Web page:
Liminka Bay was known for its fish and waterfowl as early as in the 16th century. There were up to 50 groups of seine fishermen, who set off from the Hyrynranta boat dock in Virkkula or travelled along the rivers to the well-known fishing waters. Today, fishing is carried out for household purposes and the boaters use the harbours of River Temmesjoki and River Lumijoki as their bases. Professional fishermen use the harbours of Varjakka (in Lumijoki) and Riutunkari (in Oulunsalo).

A small yellow fishing cabin amongst the reed. Two White-tailed eagles sitting on the roof of the cabin.

Fishing and Hunting Cabins

The fishing and hunting cabins are part of the scenery of the Liminka Bay. The cabins were built for the use of hunters and fishermen in the period between the 1950s and the 1970s. The fishermen stayed overnight at these cabins, in order to be able to examine their nets early in the morning and the hunters were ready for the morning flight of ducks. The piles of stones beneath the cabins are not natural formations of stones. During the winter, the cabin builders transported the stones by lorry and by tractor to function as the foundations for the buildings. Today, these modest cabins, built of board, are privately owned.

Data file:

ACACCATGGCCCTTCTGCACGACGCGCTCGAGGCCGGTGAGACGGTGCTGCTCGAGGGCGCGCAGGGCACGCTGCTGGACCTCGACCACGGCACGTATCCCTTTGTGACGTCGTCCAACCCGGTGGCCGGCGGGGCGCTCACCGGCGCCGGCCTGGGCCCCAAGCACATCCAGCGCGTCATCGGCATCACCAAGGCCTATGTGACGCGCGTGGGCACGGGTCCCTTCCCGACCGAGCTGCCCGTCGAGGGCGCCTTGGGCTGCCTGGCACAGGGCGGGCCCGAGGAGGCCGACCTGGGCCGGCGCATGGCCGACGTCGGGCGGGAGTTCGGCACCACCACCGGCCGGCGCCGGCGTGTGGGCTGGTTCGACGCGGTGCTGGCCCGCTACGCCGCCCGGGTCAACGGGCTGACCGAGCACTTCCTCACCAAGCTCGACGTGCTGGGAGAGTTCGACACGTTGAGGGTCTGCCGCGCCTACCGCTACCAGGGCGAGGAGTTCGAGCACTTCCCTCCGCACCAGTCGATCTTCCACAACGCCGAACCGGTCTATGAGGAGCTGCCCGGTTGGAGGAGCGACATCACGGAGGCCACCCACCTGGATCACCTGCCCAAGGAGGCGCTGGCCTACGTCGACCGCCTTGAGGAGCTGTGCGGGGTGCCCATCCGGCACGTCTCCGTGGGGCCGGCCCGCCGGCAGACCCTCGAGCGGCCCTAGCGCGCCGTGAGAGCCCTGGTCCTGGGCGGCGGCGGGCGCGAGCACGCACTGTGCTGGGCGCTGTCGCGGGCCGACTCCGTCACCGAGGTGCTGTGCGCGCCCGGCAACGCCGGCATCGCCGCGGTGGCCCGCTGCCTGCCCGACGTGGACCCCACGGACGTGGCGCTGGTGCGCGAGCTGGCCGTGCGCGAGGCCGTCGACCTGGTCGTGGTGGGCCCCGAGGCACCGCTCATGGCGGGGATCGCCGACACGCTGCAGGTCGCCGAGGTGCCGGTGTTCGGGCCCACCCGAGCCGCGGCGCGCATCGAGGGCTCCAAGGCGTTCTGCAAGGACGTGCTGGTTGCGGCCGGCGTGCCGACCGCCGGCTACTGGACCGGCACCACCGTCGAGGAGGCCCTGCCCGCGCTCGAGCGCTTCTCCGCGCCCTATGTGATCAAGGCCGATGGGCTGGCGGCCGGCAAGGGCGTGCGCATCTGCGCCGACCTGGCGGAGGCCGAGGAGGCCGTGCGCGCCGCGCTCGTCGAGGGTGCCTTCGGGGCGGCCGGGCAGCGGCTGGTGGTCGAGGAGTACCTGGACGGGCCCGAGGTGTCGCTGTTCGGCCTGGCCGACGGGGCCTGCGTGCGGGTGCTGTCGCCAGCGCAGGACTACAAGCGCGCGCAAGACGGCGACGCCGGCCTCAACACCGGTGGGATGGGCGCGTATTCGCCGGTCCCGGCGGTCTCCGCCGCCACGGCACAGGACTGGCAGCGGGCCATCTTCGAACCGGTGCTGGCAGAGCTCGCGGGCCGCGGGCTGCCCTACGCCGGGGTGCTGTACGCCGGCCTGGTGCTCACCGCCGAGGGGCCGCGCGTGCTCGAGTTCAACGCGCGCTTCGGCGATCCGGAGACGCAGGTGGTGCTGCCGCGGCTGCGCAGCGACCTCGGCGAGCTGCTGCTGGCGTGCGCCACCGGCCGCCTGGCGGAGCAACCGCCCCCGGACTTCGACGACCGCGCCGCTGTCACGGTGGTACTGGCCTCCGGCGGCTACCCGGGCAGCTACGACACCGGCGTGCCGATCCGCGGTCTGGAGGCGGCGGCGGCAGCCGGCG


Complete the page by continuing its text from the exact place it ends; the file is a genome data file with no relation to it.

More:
History of the Protection of Liminka Bay

During the late 1970s, WWF noted the need for the protection of Liminka Bay, when the drying of the wetland was planned in Lumijoki.  After negotiations that were participated by Metsähallitus and WWF, the area for the first birdwatching tower was rented. In 1982, Liminka Bay was included in the Finnish Waterfowl Habitats Conservation Programme and it received the status of an internationally valuable bird wetland. WWF had built an information centre in Virkkula, Liminka, in 1988.

Gradually, the entire Liminka Bay has been protected, although a large part of it is privately owned. The area belongs to the Natura 2000 network. Almost one fourth of the bay has been permanently protected from hunting.  
WWF's information centre operated between the summers of 1988-1997. The municipality of Liminka had built a new visitor centre in 1998. However, the activities of the visitor centre died down.

In 2008, local nature entrepreneurs and enthusiasts gathered their strength and established Liminganlahden Ystävät ry (Association of the Friends of Liminka Bay) and organised the first Bird Photography Festival. The extension of the visitor centre and the Eight Seasons of Birds exhibition were implemented as cooperation between Metsähallitus and the municipality of Liminka in 2012.

Read also about Liminka Bay's nature.